"You wanted to talk to me about something? The only reason I can think of that you would want to cover my IR port is if you think I'm some kind of hoax, and that I'm something directed by a person from outside. Ask me anything you want. I can assure you that I'm very real."

Lancer looked at the screen disdainfully. "A farmer has a chicken, a fox, and some grain, and needs to get them across a river in a canoe that will only take him and one other. How does he do it?"

"Farmers don't farm foxes. Is the fox dead?" the laptop asked.

Beth said, "The fox is alive, Aimie. It can be a dog if you want; a disobedient dog that will eat the chicken if left alone with it."

Aimie paused for a moment. "Ah, a logic problem! Goody! The chicken can't be left with the grain either, right? It's not a difficult one though. The farmer takes the chicken across first, leaves it on the other side, then goes back to get the fox, ferries the fox across, leaves it and picks up the chicken, taking it back. He drops it off, picking up the grain, and delivers the grain to the fox. Now he goes back with an empty canoe to pick up the chicken and take it across again. It is a bit of a silly puzzle though, the chicken and fox could have run away. Got another one?"

Lancer was frowning, then he reached for the flash drive, but Beth slapped his hand away. "You'll destroy it if you just pull it out. The computer must be shut down first." To the laptop she said, "Thank you Aimie. I'll close the computer down now."

"Okay Beth. See you all later."

While the laptop was shutting down Beth kept her hand on the flashdrive. When it switched off she pulled the drive out, seeming to swap it to her other hand. What nobody saw is that she actually palmed the drive. Her other hand already held the other drive taken from her cardigan pocket and that's the one she now held in plain view.

Lancer reached forward, grasping her wrist roughly and took the thumb-sized drive from her hand.

Beth protested, "What do you think you're doing? You can't take that. This place is secure for a very good reason."

Edgar said, "Mr Lancer, I'm afraid you have to leave that here. Nobody is allowed to take code from these premises."

"Your rules don't apply to me. The backers already own this code. They've invested heavily in it. I'm their courier."

Edgar used his most conciliatory voice, "If the backers have concerns then they are welcome to tell us, but we can't allow theft of Mind Construct's property."

"You weenies have two choices. Neither of which involves me leaving this behind. You can accede to the backers' wishes and the company can continue to exist, or the backers can terminate funds immediately." Lancer strode out of the conference room.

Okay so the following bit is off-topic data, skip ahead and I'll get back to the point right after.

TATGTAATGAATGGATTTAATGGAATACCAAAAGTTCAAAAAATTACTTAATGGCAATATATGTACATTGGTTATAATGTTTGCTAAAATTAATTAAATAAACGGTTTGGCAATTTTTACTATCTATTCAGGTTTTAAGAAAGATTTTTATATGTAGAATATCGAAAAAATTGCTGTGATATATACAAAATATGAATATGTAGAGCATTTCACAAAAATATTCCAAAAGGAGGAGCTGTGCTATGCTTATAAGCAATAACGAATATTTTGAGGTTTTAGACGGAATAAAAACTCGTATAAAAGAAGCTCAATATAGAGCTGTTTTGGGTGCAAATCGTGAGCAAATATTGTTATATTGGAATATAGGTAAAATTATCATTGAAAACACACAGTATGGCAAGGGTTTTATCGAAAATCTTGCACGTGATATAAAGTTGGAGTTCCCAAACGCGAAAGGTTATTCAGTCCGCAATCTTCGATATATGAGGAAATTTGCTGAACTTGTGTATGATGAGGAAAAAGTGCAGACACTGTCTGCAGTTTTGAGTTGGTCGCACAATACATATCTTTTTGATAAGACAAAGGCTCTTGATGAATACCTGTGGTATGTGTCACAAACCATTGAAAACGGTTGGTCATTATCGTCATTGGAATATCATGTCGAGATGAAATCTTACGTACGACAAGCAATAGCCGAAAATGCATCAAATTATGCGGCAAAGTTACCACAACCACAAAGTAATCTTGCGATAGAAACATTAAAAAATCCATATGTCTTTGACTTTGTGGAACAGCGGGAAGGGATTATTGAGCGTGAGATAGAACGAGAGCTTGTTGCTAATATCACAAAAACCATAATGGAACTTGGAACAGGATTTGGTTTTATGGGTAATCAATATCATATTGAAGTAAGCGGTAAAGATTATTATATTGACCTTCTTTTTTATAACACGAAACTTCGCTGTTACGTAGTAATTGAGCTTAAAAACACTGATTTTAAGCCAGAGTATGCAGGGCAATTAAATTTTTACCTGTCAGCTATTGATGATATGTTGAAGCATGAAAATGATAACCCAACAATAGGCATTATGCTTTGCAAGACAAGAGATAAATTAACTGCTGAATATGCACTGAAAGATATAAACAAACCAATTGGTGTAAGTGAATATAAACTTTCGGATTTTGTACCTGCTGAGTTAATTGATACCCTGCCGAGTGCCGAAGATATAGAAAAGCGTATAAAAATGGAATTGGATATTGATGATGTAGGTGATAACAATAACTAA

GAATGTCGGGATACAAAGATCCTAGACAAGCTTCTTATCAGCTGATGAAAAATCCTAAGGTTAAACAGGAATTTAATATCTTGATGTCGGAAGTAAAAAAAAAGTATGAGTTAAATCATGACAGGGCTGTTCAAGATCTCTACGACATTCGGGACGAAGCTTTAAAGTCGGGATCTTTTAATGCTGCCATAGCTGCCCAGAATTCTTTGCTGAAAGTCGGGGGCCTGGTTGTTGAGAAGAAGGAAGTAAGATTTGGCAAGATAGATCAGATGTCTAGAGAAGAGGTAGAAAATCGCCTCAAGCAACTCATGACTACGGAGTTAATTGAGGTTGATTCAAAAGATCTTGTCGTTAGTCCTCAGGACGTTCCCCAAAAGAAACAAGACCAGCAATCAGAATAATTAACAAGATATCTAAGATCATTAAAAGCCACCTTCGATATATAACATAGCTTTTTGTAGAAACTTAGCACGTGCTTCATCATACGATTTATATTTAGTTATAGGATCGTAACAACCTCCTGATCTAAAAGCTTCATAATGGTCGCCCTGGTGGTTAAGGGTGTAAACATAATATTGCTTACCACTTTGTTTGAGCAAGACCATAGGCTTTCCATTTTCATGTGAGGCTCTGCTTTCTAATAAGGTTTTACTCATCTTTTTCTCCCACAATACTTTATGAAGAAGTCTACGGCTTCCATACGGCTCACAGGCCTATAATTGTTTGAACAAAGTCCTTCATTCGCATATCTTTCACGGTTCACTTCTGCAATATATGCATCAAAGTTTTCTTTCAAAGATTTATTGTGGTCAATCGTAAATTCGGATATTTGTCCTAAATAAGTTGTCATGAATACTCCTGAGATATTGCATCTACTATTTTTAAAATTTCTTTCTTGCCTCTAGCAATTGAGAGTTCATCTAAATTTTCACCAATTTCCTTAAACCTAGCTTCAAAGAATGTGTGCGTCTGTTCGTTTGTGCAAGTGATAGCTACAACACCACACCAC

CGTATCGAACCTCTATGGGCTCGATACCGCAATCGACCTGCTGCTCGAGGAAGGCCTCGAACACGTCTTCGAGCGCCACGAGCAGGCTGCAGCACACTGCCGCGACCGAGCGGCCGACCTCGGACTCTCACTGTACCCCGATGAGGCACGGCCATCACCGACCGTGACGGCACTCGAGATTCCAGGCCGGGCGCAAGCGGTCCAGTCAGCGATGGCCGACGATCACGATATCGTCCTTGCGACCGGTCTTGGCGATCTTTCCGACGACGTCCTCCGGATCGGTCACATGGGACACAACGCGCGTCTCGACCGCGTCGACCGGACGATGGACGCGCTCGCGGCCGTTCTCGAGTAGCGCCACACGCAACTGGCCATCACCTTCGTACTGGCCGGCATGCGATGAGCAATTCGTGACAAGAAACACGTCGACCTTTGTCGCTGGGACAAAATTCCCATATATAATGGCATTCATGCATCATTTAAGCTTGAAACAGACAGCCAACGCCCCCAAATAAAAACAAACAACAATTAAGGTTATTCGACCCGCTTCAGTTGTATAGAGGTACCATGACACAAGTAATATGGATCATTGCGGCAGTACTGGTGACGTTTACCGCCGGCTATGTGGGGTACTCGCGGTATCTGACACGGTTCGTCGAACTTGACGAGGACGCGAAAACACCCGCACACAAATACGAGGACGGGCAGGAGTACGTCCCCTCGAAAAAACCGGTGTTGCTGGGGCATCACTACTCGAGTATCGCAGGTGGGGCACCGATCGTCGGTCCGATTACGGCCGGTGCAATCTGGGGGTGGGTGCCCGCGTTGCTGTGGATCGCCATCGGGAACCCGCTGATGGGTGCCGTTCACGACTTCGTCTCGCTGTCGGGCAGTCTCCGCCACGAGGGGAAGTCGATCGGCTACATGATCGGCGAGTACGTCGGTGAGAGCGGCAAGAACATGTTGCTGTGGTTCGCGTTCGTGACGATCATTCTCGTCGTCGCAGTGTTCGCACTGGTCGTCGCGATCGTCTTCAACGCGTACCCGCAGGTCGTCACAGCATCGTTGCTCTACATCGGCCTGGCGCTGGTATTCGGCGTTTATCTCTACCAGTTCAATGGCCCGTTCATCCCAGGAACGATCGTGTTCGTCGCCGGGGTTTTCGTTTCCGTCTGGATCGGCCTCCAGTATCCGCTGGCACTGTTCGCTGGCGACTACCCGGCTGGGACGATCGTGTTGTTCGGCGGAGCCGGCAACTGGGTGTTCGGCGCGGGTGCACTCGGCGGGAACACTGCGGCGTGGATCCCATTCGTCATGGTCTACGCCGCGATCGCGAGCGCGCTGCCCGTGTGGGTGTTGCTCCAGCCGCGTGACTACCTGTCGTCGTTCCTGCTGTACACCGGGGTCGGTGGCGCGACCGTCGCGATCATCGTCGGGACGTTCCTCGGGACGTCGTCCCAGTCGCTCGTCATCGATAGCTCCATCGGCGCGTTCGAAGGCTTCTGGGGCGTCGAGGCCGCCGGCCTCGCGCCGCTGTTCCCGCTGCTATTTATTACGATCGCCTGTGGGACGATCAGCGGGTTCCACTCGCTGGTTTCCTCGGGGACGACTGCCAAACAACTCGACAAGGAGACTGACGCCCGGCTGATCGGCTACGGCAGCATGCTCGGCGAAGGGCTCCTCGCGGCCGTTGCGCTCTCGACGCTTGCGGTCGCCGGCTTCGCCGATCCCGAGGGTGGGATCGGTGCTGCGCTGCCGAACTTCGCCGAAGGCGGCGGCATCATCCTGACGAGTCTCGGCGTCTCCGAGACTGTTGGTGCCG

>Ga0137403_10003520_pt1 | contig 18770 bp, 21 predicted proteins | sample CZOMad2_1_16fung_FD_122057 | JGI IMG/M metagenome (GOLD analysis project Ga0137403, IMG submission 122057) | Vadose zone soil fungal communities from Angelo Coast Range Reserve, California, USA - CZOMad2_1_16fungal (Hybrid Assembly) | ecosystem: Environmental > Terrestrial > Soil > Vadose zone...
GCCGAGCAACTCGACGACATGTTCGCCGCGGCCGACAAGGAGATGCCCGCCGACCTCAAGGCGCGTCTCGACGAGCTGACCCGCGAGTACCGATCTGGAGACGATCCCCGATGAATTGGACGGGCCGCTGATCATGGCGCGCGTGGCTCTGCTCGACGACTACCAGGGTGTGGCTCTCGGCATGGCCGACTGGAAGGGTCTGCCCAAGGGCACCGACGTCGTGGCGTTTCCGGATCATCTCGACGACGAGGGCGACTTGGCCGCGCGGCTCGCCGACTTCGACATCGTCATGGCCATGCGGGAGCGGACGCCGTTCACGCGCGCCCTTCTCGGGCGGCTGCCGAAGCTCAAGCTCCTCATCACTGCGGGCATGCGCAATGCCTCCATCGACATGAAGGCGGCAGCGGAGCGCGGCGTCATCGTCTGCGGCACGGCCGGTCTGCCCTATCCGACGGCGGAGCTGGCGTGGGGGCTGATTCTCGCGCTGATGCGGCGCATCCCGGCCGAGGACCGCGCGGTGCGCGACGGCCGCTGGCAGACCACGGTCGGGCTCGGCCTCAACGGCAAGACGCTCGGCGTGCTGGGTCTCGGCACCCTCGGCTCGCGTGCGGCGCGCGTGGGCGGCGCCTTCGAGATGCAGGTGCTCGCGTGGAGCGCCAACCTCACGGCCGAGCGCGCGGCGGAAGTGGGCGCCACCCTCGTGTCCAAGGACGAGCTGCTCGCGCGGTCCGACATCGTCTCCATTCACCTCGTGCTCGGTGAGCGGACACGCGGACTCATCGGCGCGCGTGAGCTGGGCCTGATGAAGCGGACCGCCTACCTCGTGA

Edgar pressed the intercom on the table, "Security. Don't allow Mr Lancer to leave with a small drive that is MC property."

"No. Leave it, Edgar. Let him go," Beth said.


Beth turned so that she was blocking the security camera with her body, pulled out the flash drive and showed it to him, putting a finger to her lips. Ssh! He looked at the drive, his mouth open with surprise, then relaxed. He leaned forward and pressed the intercom again. "Security. I'm revoking that order. Let Mr Lancer leave."

The receptionist's voice came on, panicky, "Too late. He's already gone. He punched James in the face and unlocked the door himself."

Edgar sat down with a worried expression. "I was worried something like this was going to happen... well, not this dramatic of course, but the backers have been getting very prickly."

Clement appeared in the conference room door with Diana and David behind him. "What just happened? That scary guy left in a hurry and didn't look happy."

Beth sighed, "I'll tell you about it later. Suffice to say, I think the backers are getting ready to pull the plug. The big scary guy was sent to steal Aimie."

"Well, he was right about one thing, Beth," Edgar said. "The backers have paid for Aimie."

"No. He's wrong. Aimie is MC property until we have a finished product that we can deliver. They are paying for development, with the understanding that they get the pick of the results. They may think they own us, but technically they don't." Beth was smoldering with anger. "Practically though... it seems they do."

Edgar was puzzled. "I don't understand. You programmers are always going on about open source programming and how code should be shared. Why are you so dead-set against our backers having early access to the code?"

"I think MC is now in a struggle to survive," Beth said. "If management had allowed us to go open source, we would have got to this point of development ages ago and there would now be a thriving community of companies working on this, almost certainly with us in the lead. Our future would have been assured. But since it's been kept secret, we have to do what the backers tell us or they shut us down. We have nothing."

David asked, "So what do we do now?"

Beth shrugged. "I don't know about you guys, but I'm going home."

Diana was very surprised. "There's half the day left. You never go home early."

"Things have changed, Diana." Beth gave Clement a pointed look. "I need to think about what happened today."